2001. The mad game is cancelled, apparently because of 9/11. By this time I am already working on another console project, writing three new “episodes” for a much-loved sci-fi franchise. It is only after the voices are all recorded, with the original cast, that the manufacturers decide to pull the plug. Something to do with the game being a stupid idea in the first place. All this gaming money gets funnelled into the Anime Encyclopedia, which eventually breaks even for me in 2007. I love working on that book so much that I look forward to getting out of bed every morning (a condition regularly repeated over the following years — I really do love my job). My first trip to America: Atlanta, for the book launch.

2002. Having superb fun working on the Dorama Encyclopedia. I am a presenter on the Sci Fi channel’s bizarre and mercifully forgotten Saiko Exciting, which first involves me reading the anime news, and later speed-translating and performing modern pop classics into Mandarin. I am offered the editorship of Newtype USA seven times, but decline because I have just got my dream job: a publisher has commissioned my obsession of many years, Pirate King. First DVD commentary, for Appleseed; I’ve since done many more for Manga Entertainment, Momentum Pictures, Artsmagic and ADV Films. Consultant on the first season of the TV series Japanorama. Film festivals in Italy and Norway.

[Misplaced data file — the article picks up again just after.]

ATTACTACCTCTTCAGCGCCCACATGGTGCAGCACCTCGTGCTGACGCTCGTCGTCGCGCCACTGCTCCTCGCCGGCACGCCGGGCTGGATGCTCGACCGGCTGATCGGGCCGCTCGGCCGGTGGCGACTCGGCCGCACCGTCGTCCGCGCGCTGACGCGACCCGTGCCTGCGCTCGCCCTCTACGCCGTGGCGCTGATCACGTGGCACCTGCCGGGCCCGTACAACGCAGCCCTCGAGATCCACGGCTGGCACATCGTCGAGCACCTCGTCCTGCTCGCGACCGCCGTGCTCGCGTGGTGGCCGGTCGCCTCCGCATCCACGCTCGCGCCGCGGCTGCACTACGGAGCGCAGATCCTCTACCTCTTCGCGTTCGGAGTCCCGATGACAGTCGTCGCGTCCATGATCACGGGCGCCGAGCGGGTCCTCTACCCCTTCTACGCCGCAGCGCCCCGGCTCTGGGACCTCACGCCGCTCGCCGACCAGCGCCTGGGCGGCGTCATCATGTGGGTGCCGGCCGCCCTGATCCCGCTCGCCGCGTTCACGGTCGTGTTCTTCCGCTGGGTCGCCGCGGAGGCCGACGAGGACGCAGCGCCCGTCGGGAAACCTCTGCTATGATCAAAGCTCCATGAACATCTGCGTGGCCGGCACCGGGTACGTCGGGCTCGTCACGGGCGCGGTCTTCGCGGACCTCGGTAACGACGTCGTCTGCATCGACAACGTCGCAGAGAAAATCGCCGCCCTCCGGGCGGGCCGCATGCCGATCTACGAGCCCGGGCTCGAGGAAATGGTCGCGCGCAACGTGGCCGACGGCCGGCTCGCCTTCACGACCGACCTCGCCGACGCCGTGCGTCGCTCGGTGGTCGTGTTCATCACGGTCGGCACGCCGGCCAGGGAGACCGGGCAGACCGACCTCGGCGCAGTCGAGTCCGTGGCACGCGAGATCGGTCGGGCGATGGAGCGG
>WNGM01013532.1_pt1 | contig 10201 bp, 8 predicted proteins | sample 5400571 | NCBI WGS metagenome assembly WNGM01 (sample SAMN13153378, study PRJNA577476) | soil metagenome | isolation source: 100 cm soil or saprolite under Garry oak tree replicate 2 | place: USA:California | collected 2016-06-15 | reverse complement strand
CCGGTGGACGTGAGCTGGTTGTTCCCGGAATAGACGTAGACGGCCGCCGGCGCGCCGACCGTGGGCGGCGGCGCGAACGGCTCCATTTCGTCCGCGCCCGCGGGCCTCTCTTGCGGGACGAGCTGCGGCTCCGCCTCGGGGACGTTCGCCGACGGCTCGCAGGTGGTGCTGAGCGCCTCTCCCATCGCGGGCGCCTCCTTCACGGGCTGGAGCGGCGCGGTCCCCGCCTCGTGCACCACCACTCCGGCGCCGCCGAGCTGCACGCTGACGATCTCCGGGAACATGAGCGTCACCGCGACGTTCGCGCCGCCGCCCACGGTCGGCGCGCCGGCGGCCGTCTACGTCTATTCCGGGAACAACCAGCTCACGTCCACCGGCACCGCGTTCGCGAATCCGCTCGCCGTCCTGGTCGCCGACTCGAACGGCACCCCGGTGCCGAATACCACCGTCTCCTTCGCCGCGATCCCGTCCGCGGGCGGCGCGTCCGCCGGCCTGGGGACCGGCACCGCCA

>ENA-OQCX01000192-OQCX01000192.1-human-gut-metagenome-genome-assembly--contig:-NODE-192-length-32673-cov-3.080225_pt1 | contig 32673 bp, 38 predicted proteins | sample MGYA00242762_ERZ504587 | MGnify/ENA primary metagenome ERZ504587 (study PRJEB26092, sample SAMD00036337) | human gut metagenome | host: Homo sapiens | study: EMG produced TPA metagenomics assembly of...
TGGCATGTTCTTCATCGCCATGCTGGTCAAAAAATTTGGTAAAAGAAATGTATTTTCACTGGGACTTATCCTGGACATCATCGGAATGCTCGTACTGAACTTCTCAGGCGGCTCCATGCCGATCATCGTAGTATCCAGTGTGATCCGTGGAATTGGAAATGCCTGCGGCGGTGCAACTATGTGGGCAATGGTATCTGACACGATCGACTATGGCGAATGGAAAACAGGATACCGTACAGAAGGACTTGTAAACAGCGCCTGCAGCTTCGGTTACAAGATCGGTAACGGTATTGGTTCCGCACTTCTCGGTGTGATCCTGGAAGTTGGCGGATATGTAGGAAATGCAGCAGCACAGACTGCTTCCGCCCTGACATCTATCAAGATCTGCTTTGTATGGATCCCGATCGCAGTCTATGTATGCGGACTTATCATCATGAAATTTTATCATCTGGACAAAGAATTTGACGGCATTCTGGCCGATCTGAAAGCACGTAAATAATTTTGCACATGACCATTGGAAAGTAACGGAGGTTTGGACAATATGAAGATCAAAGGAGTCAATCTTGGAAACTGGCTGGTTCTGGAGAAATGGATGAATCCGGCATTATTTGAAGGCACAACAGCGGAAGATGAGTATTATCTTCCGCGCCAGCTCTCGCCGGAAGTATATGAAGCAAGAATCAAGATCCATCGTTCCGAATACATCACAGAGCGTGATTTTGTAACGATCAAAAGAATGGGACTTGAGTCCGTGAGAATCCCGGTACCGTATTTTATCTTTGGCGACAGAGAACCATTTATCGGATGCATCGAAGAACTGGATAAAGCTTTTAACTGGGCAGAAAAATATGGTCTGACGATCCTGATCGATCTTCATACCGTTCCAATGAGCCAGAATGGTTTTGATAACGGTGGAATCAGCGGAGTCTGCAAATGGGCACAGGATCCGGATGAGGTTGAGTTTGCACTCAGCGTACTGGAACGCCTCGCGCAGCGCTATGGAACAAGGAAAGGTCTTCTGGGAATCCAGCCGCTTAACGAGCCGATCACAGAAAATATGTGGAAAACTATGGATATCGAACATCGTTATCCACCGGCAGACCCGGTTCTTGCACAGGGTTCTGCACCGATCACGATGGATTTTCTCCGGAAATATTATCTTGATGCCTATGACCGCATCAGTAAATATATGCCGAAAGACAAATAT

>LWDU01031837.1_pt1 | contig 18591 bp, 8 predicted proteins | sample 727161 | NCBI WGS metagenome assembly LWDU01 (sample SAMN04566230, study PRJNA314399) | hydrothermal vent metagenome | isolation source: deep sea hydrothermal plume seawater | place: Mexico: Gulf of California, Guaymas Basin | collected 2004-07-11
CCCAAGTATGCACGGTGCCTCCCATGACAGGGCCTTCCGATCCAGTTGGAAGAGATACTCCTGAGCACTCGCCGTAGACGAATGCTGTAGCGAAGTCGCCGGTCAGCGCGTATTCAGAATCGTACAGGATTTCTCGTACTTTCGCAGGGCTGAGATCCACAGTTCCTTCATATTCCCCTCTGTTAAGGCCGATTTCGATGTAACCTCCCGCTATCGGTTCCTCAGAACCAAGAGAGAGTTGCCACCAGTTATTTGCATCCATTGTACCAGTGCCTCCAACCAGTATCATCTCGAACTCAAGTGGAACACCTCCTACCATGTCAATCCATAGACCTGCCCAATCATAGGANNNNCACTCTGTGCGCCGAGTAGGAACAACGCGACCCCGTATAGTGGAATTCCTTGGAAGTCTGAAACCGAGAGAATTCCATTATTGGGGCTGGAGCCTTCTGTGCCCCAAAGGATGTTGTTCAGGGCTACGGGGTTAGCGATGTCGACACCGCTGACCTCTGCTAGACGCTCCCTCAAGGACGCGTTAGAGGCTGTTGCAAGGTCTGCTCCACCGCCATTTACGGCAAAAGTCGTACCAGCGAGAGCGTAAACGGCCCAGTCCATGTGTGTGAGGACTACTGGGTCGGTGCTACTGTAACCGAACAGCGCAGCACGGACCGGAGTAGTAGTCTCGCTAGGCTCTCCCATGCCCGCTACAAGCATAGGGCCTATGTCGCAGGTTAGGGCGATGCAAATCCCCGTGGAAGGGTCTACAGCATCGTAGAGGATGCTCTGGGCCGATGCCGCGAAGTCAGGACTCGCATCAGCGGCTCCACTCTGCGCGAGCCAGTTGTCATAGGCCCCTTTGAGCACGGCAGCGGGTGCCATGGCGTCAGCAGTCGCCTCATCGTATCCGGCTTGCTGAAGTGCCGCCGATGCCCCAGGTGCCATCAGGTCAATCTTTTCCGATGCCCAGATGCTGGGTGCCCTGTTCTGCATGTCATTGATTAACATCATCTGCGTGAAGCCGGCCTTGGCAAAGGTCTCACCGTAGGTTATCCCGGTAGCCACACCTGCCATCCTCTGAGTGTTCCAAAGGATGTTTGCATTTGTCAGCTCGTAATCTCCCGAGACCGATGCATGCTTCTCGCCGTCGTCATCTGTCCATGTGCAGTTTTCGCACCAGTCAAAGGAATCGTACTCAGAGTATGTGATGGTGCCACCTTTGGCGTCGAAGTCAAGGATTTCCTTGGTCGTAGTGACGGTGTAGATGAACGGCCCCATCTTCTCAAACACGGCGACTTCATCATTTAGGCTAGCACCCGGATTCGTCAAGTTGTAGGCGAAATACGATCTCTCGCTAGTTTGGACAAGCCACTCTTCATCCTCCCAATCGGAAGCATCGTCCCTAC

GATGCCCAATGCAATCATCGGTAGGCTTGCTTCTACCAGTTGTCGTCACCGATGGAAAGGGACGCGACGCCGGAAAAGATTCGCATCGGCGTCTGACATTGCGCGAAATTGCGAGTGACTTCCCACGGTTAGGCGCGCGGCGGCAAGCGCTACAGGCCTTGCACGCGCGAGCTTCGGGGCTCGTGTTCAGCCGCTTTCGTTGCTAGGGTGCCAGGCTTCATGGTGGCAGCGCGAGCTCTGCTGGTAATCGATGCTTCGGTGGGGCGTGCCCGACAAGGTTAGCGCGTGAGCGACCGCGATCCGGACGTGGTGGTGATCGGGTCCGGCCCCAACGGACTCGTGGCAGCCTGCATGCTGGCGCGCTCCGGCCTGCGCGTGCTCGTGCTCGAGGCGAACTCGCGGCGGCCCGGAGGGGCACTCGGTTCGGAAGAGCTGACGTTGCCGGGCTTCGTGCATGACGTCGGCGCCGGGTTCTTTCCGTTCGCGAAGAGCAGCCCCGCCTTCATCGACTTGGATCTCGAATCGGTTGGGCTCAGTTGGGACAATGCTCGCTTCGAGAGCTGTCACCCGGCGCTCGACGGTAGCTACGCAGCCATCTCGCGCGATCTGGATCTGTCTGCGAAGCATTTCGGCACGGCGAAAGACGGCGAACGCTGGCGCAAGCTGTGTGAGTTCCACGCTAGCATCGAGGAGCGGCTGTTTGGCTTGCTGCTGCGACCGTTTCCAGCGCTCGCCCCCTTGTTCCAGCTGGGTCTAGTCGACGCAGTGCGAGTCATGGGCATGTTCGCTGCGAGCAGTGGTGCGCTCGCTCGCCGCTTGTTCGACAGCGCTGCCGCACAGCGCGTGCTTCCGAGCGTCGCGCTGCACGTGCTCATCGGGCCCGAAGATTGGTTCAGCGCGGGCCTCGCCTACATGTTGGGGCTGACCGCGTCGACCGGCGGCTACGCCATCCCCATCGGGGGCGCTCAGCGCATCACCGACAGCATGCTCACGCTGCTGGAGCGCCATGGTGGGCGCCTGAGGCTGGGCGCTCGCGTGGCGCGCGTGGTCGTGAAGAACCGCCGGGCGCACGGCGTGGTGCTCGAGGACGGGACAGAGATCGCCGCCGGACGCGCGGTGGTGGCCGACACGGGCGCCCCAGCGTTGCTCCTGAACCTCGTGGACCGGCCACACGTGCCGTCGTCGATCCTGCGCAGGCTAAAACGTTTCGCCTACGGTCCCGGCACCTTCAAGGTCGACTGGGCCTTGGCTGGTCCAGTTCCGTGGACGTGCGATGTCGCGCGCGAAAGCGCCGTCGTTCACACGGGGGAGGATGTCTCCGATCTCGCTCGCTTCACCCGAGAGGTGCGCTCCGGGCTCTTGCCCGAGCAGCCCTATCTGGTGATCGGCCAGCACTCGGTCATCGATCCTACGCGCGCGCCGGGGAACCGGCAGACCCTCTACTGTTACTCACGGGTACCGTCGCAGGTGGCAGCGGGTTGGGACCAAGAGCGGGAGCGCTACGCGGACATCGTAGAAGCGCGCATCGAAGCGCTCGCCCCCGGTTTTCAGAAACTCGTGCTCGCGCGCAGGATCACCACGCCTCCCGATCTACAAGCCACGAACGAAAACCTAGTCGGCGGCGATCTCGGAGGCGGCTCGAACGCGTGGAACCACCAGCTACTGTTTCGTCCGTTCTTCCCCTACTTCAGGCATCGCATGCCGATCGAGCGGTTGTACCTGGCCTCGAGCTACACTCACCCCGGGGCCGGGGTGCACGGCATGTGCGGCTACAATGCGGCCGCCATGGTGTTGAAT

2003. Working for a famous toy company on the “story” that will accompany their new line of toys. Fantastic fun, and very educational. Back to Japan for the first time in years, Kyoto and Tokyo; Dallas for another anime convention, and Turku, Finland. Writing the Highwaymen novelisation, and a whole rack of Big Finish scripts, including Judge Dredd, Strontium Dog, and Sympathy for the Devil. Start learning Finnish, because life’s not difficult enough.

2004. Sign a deal to write a book a year about China ahead of the Beijing Olympics. This year, Confucius: A Biography. Back to Atlanta for another anime convention. Buy half a flat in London.